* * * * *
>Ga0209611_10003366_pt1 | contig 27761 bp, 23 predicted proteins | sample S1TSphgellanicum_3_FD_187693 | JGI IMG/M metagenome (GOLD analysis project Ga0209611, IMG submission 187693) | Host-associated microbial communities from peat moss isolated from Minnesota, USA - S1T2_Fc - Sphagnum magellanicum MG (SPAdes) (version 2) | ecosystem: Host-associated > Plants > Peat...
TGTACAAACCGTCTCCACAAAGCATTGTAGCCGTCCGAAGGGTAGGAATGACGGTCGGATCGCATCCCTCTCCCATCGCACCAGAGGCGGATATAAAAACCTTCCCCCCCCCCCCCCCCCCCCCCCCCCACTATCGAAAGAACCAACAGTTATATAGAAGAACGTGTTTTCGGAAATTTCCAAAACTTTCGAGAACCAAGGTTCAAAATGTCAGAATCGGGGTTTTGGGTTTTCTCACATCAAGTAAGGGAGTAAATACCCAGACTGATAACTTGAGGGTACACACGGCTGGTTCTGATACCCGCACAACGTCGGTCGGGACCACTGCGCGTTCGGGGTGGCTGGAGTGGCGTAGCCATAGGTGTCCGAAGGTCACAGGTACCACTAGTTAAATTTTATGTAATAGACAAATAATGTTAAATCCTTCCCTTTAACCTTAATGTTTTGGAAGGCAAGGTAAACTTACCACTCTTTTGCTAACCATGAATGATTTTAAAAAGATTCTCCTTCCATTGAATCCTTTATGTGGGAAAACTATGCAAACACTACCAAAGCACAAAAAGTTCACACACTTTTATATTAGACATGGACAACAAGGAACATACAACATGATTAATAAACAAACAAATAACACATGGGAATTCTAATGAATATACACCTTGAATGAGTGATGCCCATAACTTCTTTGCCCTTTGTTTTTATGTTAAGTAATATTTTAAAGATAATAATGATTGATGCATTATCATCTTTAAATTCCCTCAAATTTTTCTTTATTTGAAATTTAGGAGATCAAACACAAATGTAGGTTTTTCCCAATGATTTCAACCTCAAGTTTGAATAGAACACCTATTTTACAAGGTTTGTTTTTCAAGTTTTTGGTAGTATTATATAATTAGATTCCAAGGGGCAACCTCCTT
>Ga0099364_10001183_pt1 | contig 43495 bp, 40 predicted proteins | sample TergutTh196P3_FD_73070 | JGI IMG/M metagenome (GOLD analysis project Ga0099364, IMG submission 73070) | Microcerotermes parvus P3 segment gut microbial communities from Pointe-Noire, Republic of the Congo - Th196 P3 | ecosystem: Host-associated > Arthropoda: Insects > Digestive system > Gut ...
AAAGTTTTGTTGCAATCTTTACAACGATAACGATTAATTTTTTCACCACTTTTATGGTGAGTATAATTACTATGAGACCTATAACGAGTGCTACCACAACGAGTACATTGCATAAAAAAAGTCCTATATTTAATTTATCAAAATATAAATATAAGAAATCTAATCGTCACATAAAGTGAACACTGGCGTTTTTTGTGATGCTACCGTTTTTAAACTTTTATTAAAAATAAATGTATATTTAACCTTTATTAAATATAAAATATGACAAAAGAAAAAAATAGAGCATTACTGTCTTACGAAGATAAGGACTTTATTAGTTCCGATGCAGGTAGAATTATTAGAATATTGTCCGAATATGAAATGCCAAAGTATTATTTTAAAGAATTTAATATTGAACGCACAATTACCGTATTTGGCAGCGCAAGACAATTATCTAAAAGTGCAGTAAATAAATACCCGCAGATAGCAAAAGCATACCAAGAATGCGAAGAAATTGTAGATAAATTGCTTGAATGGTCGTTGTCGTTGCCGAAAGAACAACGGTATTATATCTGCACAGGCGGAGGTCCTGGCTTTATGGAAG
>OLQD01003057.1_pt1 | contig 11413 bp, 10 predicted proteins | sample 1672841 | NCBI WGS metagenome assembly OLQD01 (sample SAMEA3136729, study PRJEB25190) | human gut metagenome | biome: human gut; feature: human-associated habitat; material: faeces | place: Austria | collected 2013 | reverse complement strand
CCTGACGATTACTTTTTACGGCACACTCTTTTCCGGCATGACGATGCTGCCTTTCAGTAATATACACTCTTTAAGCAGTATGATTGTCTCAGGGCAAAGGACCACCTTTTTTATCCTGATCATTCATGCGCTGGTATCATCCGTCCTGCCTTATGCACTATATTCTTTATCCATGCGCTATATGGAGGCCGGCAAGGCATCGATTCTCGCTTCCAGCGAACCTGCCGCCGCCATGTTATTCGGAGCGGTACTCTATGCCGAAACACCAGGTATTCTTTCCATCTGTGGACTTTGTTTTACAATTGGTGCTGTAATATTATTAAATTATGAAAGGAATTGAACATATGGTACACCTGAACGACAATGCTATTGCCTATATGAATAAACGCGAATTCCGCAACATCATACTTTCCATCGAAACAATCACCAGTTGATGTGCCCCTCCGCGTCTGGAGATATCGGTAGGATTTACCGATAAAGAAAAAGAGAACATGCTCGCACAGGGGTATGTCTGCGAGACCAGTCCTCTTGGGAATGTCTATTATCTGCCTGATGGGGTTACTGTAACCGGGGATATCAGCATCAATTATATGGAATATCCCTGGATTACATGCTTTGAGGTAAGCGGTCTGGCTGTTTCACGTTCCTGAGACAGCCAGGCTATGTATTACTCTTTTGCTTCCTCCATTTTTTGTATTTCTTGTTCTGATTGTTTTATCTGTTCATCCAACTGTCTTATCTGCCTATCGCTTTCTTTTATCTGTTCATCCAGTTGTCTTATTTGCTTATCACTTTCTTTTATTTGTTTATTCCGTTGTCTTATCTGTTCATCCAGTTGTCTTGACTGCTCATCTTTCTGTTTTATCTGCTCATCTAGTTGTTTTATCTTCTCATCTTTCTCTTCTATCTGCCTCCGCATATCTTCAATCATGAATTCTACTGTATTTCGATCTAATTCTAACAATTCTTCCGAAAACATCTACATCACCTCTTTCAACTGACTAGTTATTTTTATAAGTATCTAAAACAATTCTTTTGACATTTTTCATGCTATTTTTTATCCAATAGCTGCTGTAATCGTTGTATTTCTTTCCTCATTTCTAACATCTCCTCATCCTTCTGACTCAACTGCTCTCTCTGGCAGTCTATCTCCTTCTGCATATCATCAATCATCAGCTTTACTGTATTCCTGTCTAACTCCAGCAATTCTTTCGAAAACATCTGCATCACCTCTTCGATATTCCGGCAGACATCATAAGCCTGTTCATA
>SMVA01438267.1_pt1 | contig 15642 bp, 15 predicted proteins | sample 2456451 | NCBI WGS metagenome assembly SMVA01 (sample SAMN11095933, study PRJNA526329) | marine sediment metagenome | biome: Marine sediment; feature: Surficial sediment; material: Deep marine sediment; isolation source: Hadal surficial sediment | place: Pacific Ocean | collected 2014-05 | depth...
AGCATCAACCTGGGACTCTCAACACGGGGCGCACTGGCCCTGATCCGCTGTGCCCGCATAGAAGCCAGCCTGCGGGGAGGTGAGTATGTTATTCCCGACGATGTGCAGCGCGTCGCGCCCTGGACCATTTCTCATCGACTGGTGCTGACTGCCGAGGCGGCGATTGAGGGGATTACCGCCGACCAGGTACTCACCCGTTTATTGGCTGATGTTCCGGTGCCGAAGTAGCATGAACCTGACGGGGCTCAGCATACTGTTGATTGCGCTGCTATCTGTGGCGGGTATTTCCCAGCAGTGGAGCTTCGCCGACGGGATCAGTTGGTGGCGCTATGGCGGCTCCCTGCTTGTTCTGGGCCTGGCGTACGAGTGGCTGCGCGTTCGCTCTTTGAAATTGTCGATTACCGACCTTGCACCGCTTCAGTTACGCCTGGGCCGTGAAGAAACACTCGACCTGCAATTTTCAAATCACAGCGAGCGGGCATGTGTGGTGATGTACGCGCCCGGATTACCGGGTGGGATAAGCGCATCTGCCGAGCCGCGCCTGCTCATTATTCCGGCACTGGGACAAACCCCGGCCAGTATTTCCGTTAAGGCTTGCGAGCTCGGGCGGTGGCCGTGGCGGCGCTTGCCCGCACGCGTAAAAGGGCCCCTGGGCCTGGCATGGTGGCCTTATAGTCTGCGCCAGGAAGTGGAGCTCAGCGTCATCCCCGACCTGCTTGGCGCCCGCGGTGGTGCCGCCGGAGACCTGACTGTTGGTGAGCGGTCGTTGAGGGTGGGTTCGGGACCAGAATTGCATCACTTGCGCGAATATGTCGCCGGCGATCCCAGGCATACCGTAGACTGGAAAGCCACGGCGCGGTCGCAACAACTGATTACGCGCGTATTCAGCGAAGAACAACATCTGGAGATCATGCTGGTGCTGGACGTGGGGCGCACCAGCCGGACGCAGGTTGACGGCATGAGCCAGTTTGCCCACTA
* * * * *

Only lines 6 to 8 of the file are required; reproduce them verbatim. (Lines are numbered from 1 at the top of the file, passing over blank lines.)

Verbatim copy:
CCTGACGATTACTTTTTACGGCACACTCTTTTCCGGCATGACGATGCTGCCTTTCAGTAATATACACTCTTTAAGCAGTATGATTGTCTCAGGGCAAAGGACCACCTTTTTTATCCTGATCATTCATGCGCTGGTATCATCCGTCCTGCCTTATGCACTATATTCTTTATCCATGCGCTATATGGAGGCCGGCAAGGCATCGATTCTCGCTTCCAGCGAACCTGCCGCCGCCATGTTATTCGGAGCGGTACTCTATGCCGAAACACCAGGTATTCTTTCCATCTGTGGACTTTGTTTTACAATTGGTGCTGTAATATTATTAAATTATGAAAGGAATTGAACATATGGTACACCTGAACGACAATGCTATTGCCTATATGAATAAACGCGAATTCCGCAACATCATACTTTCCATCGAAACAATCACCAGTTGATGTGCCCCTCCGCGTCTGGAGATATCGGTAGGATTTACCGATAAAGAAAAAGAGAACATGCTCGCACAGGGGTATGTCTGCGAGACCAGTCCTCTTGGGAATGTCTATTATCTGCCTGATGGGGTTACTGTAACCGGGGATATCAGCATCAATTATATGGAATATCCCTGGATTACATGCTTTGAGGTAAGCGGTCTGGCTGTTTCACGTTCCTGAGACAGCCAGGCTATGTATTACTCTTTTGCTTCCTCCATTTTTTGTATTTCTTGTTCTGATTGTTTTATCTGTTCATCCAACTGTCTTATCTGCCTATCGCTTTCTTTTATCTGTTCATCCAGTTGTCTTATTTGCTTATCACTTTCTTTTATTTGTTTATTCCGTTGTCTTATCTGTTCATCCAGTTGTCTTGACTGCTCATCTTTCTGTTTTATCTGCTCATCTAGTTGTTTTATCTTCTCATCTTTCTCTTCTATCTGCCTCCGCATATCTTCAATCATGAATTCTACTGTATTTCGATCTAATTCTAACAATTCTTCCGAAAACATCTACATCACCTCTTTCAACTGACTAGTTATTTTTATAAGTATCTAAAACAATTCTTTTGACATTTTTCATGCTATTTTTTATCCAATAGCTGCTGTAATCGTTGTATTTCTTTCCTCATTTCTAACATCTCCTCATCCTTCTGACTCAACTGCTCTCTCTGGCAGTCTATCTCCTTCTGCATATCATCAATCATCAGCTTTACTGTATTCCTGTCTAACTCCAGCAATTCTTTCGAAAACATCTGCATCACCTCTTCGATATTCCGGCAGACATCATAAGCCTGTTCATA
>SMVA01438267.1_pt1 | contig 15642 bp, 15 predicted proteins | sample 2456451 | NCBI WGS metagenome assembly SMVA01 (sample SAMN11095933, study PRJNA526329) | marine sediment metagenome | biome: Marine sediment; feature: Surficial sediment; material: Deep marine sediment; isolation source: Hadal surficial sediment | place: Pacific Ocean | collected 2014-05 | depth...
AGCATCAACCTGGGACTCTCAACACGGGGCGCACTGGCCCTGATCCGCTGTGCCCGCATAGAAGCCAGCCTGCGGGGAGGTGAGTATGTTATTCCCGACGATGTGCAGCGCGTCGCGCCCTGGACCATTTCTCATCGACTGGTGCTGACTGCCGAGGCGGCGATTGAGGGGATTACCGCCGACCAGGTACTCACCCGTTTATTGGCTGATGTTCCGGTGCCGAAGTAGCATGAACCTGACGGGGCTCAGCATACTGTTGATTGCGCTGCTATCTGTGGCGGGTATTTCCCAGCAGTGGAGCTTCGCCGACGGGATCAGTTGGTGGCGCTATGGCGGCTCCCTGCTTGTTCTGGGCCTGGCGTACGAGTGGCTGCGCGTTCGCTCTTTGAAATTGTCGATTACCGACCTTGCACCGCTTCAGTTACGCCTGGGCCGTGAAGAAACACTCGACCTGCAATTTTCAAATCACAGCGAGCGGGCATGTGTGGTGATGTACGCGCCCGGATTACCGGGTGGGATAAGCGCATCTGCCGAGCCGCGCCTGCTCATTATTCCGGCACTGGGACAAACCCCGGCCAGTATTTCCGTTAAGGCTTGCGAGCTCGGGCGGTGGCCGTGGCGGCGCTTGCCCGCACGCGTAAAAGGGCCCCTGGGCCTGGCATGGTGGCCTTATAGTCTGCGCCAGGAAGTGGAGCTCAGCGTCATCCCCGACCTGCTTGGCGCCCGCGGTGGTGCCGCCGGAGACCTGACTGTTGGTGAGCGGTCGTTGAGGGTGGGTTCGGGACCAGAATTGCATCACTTGCGCGAATATGTCGCCGGCGATCCCAGGCATACCGTAGACTGGAAAGCCACGGCGCGGTCGCAACAACTGATTACGCGCGTATTCAGCGAAGAACAACATCTGGAGATCATGCTGGTGCTGGACGTGGGGCGCACCAGCCGGACGCAGGTTGACGGCATGAGCCAGTTTGCCCACTA